Never market an unfinished or unpolished manuscript. You should be marketing at least the third draft. Have it professionally edited and/or proofread too. It needs to look professional and read well. There are no do-overs in this game. Get it right the first time.
- A one or two page synopsis
Although this is rarely called for in fiction, screenwriters use these often. This is something akin to a “Coles Notes” version of your story, outlining the main characters and plot, and including the conclusion. This should be well written and match the tone of your manuscript – funny manuscript=funny synopsis; serious manuscript=serious synopsis. Regardless of the tense of your manuscript the synopsis should be written in present tense.
- A (short) one-paragraph synopsis
This shorter version of the synopsis, also written in present tense, is very much like the jacket flap copy on a novel, or the description on the back of a DVD case. It should tempt you to read the manuscript by introducing the main character and conflict, but not reveal the ending.
- A one-line synopsis (logline or hook)
There are two types of one-liner. One, the logline, is a very straight forward summary of the plot – something like ‘Two neighbours fall in love after years of friendship”. This is sometimes referred to as the “TV Guide synopsis”. You will start with the logline/TV guide synopsis when verbally pitching your project in bathrooms and elevators. The other type of one-liner, sometimes called the “hook” (for novels) or “tagline” (for movies) is a clever, pithy enticement to read on. These are used on movie posters, and they occasionally begin the jacket flap copy on books. An example might be “Sometimes the love of your life is right next door”. This hook/tagline will be included in your query.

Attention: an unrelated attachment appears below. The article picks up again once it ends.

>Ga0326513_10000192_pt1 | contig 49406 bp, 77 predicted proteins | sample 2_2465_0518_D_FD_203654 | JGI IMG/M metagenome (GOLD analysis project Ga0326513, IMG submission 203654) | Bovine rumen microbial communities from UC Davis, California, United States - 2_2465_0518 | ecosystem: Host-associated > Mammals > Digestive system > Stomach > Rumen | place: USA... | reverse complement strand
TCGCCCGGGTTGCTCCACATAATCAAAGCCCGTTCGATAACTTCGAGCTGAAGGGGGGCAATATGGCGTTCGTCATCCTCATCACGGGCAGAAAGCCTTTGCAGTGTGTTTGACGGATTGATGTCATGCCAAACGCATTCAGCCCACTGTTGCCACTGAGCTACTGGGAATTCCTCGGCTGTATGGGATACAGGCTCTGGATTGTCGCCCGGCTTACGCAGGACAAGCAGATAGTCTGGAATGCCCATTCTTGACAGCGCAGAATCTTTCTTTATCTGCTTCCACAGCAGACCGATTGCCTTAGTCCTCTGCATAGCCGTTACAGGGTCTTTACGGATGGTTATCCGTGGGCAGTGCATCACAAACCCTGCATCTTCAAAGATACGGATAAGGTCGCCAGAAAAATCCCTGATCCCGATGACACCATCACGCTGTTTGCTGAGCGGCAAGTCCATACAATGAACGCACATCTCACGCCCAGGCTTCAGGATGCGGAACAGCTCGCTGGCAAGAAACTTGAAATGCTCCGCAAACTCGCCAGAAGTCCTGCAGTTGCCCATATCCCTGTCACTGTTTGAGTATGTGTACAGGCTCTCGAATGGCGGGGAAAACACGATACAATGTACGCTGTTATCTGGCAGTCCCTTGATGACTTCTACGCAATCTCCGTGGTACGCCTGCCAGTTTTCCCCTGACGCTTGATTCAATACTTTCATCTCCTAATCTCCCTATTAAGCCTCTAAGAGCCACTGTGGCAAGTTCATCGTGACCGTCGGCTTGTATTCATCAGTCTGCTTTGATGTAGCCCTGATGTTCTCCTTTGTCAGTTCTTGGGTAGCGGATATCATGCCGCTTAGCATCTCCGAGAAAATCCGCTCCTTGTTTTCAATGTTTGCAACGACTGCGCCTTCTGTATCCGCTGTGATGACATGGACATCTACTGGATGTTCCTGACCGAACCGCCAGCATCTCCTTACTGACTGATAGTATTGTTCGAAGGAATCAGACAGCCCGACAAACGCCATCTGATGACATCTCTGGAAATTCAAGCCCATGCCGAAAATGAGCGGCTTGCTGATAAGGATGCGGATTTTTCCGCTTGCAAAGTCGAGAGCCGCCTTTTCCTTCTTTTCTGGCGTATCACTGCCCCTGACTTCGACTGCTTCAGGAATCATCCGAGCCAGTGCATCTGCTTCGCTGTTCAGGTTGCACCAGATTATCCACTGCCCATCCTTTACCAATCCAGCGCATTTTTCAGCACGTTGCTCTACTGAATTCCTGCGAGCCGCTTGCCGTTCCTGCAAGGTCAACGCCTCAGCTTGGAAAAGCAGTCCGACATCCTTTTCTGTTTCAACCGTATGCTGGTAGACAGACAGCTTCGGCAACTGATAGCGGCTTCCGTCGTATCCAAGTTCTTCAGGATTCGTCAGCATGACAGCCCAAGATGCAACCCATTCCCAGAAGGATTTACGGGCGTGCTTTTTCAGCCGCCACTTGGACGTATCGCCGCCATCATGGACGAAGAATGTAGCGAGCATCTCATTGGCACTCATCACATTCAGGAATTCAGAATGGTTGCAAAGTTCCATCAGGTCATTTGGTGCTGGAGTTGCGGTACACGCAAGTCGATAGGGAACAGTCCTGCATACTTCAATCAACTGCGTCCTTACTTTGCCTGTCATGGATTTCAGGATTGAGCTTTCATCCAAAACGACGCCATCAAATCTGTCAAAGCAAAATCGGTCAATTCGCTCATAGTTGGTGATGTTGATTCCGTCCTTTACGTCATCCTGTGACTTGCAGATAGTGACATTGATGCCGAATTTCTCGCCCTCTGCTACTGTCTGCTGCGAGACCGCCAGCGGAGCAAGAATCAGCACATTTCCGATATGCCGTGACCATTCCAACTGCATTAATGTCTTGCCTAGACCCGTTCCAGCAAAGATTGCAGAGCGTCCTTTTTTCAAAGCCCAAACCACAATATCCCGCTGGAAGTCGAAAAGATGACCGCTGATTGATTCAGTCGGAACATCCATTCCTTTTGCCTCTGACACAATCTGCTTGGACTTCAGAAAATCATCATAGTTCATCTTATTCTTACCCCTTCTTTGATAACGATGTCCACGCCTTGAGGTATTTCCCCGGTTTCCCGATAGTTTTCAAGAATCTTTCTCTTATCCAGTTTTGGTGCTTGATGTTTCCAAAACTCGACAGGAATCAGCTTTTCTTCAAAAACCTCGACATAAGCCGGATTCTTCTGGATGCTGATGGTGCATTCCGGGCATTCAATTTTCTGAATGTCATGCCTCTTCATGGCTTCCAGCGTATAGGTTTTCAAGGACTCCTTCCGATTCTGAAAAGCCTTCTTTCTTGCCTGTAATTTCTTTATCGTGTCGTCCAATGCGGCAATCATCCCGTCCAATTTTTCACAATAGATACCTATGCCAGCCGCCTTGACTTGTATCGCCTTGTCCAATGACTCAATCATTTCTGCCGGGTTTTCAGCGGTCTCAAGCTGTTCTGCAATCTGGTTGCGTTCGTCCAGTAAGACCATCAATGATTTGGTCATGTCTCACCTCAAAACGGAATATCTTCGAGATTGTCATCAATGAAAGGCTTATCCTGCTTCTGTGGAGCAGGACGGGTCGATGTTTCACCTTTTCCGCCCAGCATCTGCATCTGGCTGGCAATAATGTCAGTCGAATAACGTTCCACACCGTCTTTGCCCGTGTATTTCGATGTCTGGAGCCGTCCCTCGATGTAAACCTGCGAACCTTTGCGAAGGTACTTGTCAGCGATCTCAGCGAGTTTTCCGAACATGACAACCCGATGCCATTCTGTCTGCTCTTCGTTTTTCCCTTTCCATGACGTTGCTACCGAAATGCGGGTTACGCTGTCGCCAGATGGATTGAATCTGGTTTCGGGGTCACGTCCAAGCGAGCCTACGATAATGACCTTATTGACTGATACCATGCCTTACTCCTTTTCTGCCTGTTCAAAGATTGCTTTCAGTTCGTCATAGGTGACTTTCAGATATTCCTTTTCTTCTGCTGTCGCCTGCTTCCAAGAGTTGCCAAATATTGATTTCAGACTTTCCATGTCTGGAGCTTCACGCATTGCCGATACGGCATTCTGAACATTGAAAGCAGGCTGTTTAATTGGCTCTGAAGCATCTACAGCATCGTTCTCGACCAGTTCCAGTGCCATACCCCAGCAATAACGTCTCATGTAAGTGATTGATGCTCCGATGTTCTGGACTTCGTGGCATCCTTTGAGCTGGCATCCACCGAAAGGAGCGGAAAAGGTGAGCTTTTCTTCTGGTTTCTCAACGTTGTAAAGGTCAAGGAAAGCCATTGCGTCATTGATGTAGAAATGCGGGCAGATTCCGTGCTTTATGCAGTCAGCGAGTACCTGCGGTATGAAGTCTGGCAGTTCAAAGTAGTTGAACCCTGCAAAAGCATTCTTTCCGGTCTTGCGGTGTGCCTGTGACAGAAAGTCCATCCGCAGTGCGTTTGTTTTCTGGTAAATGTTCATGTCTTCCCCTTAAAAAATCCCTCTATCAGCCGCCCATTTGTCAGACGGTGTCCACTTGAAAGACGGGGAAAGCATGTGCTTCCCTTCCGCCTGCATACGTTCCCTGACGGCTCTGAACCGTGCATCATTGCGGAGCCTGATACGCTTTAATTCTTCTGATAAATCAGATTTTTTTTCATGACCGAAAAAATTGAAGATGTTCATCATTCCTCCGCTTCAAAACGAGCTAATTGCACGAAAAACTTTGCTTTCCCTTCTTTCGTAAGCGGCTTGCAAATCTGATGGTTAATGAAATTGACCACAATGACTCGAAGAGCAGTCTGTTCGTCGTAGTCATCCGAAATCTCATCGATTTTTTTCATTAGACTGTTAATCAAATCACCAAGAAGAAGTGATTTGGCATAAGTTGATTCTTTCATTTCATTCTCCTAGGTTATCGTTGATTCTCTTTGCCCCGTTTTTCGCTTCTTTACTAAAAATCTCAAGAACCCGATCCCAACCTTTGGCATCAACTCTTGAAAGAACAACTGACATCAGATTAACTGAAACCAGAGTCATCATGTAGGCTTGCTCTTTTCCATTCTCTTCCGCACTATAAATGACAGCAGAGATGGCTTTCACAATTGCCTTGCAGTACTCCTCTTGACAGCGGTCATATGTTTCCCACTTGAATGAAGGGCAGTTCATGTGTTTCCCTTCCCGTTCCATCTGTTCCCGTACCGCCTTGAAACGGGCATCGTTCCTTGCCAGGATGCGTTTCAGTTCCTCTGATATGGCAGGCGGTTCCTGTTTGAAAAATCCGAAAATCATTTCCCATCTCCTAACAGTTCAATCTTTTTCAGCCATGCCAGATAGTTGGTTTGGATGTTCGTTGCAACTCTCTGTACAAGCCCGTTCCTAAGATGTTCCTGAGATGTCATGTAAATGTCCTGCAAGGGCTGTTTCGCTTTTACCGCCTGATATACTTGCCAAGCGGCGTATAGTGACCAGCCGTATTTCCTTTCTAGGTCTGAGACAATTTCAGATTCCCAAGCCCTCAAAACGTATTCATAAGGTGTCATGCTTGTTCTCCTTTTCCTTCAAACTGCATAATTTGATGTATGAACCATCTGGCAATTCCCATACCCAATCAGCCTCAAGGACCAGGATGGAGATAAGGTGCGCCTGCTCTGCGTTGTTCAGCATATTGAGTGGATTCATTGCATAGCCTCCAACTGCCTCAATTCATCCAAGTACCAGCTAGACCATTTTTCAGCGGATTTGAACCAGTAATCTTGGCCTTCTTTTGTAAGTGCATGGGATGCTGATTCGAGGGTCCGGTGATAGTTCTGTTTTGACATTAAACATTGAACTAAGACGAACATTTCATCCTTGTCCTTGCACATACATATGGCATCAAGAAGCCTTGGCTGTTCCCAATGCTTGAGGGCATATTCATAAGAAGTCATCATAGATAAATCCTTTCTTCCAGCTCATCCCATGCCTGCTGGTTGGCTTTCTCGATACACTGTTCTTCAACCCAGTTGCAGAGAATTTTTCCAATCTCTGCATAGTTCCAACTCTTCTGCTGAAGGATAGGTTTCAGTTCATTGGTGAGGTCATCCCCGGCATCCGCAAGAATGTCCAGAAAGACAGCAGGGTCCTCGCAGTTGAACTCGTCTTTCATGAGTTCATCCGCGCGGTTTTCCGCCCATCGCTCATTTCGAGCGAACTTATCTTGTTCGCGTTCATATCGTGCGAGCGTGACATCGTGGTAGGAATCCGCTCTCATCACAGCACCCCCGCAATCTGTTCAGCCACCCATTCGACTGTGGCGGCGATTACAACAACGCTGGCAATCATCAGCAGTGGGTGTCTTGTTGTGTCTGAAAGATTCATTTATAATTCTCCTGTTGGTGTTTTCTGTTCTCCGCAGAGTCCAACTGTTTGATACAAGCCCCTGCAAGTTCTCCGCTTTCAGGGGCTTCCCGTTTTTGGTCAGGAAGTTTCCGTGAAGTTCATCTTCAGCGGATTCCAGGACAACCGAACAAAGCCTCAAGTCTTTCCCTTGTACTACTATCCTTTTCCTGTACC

- A query letter
You query letter will always, ALWAYS follow a standard formula. Don’t try to be cute. The agents, publishers and producers reading your query don’t have time for cute. Start with a greeting, tell them what you are pitching to them, and, if applicable, why – “In response to your call on xxx.com for scary mysteries I am writing to tell you about…”
Then you move onto the hook or tagline, followed by the one paragraph synopsis. You tell them the page count of the screenplay and word count of a novel.
Next you include a short RELEVANT bio. Film or writing school, publications or credits are in; your job in a pet store is out, unless your submission is about pets. DON’T include self-published credits or try to make a vanity press publication look like a mainstream publication. It won’t work.
You conclude with your contact details and a brief thank you. Take care to follow any submissions instructions. Some people want emails only, some snail mail only. Some want the synopsis, pages or even the whole manuscript attached. Give them what they want, and how they want it, just like a short order cook.
So that’s it; those are all the ingredients of marketing a writing career. If you’re wondering what to do once you have this list covered, this depends a lot on what you are writing. Agents are an appropriate place to begin if you have novels or screenplays, but make sure the agent represents your genre. You can submit queries directly to some publishers and producers, but do your homework – make sure they accept submissions and are legit. Short stories and articles go directly to magazines and journals – follow their submission guidelines.
Another foot in the door is through contests or special funding programs. There are hundreds of writing contests; and many countries, such as Canada and Australia, have special government grants for promising aspiring writers. One thing to note: while entry fees are discouraged in reputable fiction contests, they are pretty standard even in top screenwriting contests. Try to aim for contests that include “coverage”, which is a professional written assessment of your manuscript. Usually costing over $100, this is well worth a $50 entry fee. Do your research and target these contests and programs well.
Finally, exploit any personal or professional connections you might have. Many deals are made with the brother of someone’s babysitter’s gardener. Ask around. Be bold. Be persistent, but most of all, be prepared. Your writing career will only be as successful at YOU make it.